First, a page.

He was elected a member of the British Racing Drivers Club during this time, a membership he proudly maintained for over 50 years, always wearing his BRDC lapel badge, and for which he received a commendation from the BRDC just a few years ago. He stopped racing in 1955, partly due to another bad racing accident and partly, no doubt, due to some encouragement on the part of his later wife and life long partner, Peggy, with whom he had had a second son, Geoffrey, on 17th December 1953.  A third son, Simon, followed on 9th September 1957. Throughout this period, he continued to earn his living in the car trade, operating a successful motor sales business known as Clifford Sales in Southampton and also became involved in property development.  He also set up a haulage business running a fleet of refrigerated lorries transporting frozen foods known as Habin (Haulage) Limited. The haulage company was, during the early sixties, also used for transporting fruit machines all over the country for what can only referred to as a ‘certain organisation’, as they were certainly an illegal commodity in those days!  It was not an uncommon event for his garage to be filled with fruit machines and for some ‘interesting’ people to descend upon the family home in Chilworth.

John at Brands Hatch in 1952, note the two very trusting gentlemen by the side of the track. Photo courtesy John Furlong.

John Habin in Staride 1 52.jpg (58607 bytes)

In 1964, whilst he was the director of the Hampshire Aeroplane Club Limited, he was responsible for building several replicas of the First World War Avro Triplane IV, which were flown by the actor, Terry Thomas, in the film “Those Magnificent Men in their Flying Machines”.  Three replicas were built at his hanger at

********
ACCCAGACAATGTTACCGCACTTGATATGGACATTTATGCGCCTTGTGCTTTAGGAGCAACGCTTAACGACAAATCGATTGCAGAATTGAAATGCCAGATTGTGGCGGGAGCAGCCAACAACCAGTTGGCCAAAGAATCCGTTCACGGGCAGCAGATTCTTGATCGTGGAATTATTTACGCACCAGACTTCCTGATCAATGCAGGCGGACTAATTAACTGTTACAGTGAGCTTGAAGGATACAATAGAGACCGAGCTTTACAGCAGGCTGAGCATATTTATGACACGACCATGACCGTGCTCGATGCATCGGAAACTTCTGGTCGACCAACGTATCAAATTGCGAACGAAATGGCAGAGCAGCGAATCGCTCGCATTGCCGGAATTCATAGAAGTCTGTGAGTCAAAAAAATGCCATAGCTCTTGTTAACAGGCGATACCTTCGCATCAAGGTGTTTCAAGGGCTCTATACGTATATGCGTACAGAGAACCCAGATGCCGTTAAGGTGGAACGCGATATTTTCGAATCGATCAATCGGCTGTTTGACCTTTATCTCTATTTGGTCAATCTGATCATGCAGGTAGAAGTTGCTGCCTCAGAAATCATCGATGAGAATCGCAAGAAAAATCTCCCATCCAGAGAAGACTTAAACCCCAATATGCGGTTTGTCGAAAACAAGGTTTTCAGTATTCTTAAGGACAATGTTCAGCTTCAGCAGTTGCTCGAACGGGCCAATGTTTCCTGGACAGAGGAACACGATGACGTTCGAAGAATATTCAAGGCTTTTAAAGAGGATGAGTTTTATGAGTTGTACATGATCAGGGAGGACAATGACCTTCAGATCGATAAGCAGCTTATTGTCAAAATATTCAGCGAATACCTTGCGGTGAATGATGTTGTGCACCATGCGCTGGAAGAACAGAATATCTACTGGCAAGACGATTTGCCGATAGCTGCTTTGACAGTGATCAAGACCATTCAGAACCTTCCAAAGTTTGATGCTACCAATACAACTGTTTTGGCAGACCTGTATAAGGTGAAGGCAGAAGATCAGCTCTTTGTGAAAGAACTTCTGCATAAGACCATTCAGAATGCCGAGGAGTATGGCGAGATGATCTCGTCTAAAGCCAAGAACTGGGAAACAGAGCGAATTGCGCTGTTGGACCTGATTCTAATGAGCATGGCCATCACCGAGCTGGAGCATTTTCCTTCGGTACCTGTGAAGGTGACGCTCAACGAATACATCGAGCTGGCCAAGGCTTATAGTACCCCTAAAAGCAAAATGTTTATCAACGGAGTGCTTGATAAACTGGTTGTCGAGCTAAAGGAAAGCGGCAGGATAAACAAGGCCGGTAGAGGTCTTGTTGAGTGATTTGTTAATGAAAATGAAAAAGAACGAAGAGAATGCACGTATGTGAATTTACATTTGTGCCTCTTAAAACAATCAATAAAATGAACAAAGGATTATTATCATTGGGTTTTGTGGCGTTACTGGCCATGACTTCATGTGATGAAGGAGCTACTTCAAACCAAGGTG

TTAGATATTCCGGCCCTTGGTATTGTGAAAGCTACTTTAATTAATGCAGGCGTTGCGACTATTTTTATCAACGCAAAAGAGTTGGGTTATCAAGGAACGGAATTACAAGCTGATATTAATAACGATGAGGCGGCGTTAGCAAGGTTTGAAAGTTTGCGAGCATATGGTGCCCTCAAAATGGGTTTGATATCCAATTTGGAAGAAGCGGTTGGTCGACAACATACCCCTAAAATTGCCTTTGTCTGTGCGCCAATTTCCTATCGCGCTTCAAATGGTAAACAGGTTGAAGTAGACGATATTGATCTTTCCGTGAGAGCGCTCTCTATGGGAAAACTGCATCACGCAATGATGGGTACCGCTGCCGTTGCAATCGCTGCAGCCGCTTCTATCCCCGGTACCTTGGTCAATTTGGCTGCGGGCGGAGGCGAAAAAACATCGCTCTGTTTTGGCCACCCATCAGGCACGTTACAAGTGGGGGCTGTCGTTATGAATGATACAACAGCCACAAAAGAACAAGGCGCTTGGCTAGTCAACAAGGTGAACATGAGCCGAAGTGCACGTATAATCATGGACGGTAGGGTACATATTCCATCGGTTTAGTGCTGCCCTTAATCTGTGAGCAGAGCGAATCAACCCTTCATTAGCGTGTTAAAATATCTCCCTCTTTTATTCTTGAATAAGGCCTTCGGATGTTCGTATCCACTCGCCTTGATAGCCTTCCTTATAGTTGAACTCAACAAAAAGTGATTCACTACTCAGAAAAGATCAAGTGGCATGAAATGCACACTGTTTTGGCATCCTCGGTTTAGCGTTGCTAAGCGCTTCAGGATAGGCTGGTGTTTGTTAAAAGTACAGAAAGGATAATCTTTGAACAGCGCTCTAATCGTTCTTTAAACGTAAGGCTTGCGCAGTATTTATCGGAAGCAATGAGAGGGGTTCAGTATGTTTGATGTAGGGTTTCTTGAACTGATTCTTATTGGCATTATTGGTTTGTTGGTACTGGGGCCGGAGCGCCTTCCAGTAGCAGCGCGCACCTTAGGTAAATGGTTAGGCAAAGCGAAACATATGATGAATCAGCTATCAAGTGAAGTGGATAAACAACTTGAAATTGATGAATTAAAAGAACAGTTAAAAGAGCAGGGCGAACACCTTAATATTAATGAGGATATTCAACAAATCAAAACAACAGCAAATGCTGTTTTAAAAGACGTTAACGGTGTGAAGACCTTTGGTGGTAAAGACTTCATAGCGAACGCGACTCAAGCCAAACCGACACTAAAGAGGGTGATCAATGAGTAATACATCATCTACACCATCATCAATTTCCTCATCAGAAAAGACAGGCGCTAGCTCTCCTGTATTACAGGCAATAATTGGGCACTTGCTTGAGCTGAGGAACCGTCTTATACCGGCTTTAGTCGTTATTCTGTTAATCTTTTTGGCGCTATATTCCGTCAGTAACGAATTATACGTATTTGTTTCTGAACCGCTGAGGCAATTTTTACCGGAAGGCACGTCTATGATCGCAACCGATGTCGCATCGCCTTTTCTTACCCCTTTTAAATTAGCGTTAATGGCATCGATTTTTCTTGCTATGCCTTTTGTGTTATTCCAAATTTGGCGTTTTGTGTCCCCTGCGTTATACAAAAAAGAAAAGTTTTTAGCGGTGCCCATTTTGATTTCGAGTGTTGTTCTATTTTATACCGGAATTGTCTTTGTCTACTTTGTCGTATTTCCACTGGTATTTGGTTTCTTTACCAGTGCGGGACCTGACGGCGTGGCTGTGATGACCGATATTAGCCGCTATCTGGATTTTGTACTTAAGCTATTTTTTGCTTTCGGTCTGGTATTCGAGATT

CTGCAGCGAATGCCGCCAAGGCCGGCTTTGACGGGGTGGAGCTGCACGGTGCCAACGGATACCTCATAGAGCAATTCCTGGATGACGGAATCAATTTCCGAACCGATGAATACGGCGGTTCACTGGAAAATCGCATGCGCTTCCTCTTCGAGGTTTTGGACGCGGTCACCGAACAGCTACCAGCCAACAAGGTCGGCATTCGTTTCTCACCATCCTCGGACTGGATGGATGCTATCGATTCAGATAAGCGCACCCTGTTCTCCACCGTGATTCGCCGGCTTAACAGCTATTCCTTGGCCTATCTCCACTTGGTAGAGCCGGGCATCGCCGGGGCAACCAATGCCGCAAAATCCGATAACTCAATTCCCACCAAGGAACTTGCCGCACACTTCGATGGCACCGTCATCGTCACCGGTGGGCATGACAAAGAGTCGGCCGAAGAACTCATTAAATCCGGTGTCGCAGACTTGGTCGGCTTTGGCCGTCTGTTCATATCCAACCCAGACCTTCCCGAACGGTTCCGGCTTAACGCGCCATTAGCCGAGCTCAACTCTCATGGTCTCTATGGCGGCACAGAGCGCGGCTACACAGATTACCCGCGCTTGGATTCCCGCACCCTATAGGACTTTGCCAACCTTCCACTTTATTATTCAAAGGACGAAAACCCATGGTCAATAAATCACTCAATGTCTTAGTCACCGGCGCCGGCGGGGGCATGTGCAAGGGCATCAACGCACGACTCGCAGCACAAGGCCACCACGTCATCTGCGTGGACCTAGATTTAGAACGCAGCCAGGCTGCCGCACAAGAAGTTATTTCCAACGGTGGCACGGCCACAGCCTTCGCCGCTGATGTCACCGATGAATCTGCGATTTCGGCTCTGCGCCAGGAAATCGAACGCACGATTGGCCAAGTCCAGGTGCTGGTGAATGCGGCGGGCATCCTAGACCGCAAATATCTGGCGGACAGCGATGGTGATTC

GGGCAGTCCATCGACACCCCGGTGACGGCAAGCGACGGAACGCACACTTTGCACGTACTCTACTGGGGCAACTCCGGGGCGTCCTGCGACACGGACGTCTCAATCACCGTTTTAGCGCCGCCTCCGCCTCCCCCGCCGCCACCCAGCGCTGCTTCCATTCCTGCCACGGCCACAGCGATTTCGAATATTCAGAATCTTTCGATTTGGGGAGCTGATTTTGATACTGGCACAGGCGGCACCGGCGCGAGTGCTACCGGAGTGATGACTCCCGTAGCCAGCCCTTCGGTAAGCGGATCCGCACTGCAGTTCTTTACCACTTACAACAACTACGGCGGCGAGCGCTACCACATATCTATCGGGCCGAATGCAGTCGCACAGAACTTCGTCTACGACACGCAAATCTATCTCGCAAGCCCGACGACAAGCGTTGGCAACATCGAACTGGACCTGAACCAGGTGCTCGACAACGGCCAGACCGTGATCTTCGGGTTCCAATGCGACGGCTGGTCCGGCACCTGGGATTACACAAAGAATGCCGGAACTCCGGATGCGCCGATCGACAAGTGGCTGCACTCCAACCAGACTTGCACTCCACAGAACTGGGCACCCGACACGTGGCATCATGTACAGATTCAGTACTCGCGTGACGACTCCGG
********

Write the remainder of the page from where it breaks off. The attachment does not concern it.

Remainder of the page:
Eastleigh Airport with the assistance of Peter Hillwood and design drawings prepared by Ray Hilbourne, and they all flew beautifully.  You may recall that one came to a sad end flying under a bridge in the film.   What in fact happened was that the film crew came into the hanger and hacked the wings off to simulate the crash;  he was there at the time and was furious for days. One surviving replica forms part of the Shuttleworth Collection in England and another, we believe, hangs in the Smithsonian in Washington.  He was also responsible for constructing a replica of the First World War German ‘Pfalz D.III’ aircraft for the film “The Blue Max”, this time with the assistance of Viv Bellamy and again from design drawings prepared by Ray Hilbourne. During 1966, he decided to retire and in 1967 piloted his own plane to Jersey with Peggy, Geoffrey and Simon.  Michael, who had by this time also joined the family car business, stayed in Southampton and managed Clifford Sales. The retirement was, however, short lived – apparently around four days!  At first, he started buying cars and shipping them back to Southampton but, in 1971, the opportunity arose to buy the garage group known as St. Helier Garages, which comprised three garages in Bath Street, Don Road and First Tower in Jersey, a garage in St. Peter Port in Guernsey and a shed selling tractor parts in Sark.  A new era had begun.